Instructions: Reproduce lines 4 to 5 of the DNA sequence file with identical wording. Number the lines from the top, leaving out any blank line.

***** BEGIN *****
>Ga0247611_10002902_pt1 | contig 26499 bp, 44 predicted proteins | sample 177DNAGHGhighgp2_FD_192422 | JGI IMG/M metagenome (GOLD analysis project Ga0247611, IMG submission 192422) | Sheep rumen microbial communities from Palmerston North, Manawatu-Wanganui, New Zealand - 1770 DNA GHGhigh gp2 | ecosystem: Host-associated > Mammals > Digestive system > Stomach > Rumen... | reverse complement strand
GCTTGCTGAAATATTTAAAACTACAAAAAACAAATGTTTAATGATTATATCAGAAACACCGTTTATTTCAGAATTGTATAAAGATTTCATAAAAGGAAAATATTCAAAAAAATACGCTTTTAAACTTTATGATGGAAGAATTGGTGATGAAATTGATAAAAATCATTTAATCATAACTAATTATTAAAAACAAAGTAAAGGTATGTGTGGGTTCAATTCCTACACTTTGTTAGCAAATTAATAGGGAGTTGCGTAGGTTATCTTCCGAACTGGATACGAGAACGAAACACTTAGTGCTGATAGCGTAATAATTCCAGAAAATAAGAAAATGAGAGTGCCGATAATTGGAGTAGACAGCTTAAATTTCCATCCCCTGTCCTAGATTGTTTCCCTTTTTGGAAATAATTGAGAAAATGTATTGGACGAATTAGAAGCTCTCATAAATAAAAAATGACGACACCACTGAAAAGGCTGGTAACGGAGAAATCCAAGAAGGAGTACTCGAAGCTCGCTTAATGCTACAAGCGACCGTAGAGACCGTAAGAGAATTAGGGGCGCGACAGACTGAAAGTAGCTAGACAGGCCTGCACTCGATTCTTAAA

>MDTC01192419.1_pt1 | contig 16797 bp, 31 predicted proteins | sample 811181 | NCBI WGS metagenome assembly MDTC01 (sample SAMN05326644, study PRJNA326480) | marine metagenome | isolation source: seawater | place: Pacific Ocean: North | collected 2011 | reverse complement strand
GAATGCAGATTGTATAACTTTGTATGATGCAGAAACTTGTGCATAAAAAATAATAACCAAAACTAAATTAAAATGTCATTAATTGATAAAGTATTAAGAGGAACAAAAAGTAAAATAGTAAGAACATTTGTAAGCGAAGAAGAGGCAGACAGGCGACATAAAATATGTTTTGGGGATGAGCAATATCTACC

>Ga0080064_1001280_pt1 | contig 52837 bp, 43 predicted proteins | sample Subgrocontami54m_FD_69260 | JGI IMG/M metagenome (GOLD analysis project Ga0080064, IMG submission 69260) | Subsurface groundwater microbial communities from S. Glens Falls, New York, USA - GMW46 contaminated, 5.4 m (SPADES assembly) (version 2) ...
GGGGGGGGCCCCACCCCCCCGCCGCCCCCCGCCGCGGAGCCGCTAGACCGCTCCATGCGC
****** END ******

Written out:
GAATGCAGATTGTATAACTTTGTATGATGCAGAAACTTGTGCATAAAAAATAATAACCAAAACTAAATTAAAATGTCATTAATTGATAAAGTATTAAGAGGAACAAAAAGTAAAATAGTAAGAACATTTGTAAGCGAAGAAGAGGCAGACAGGCGACATAAAATATGTTTTGGGGATGAGCAATATCTACC

>Ga0080064_1001280_pt1 | contig 52837 bp, 43 predicted proteins | sample Subgrocontami54m_FD_69260 | JGI IMG/M metagenome (GOLD analysis project Ga0080064, IMG submission 69260) | Subsurface groundwater microbial communities from S. Glens Falls, New York, USA - GMW46 contaminated, 5.4 m (SPADES assembly) (version 2) ...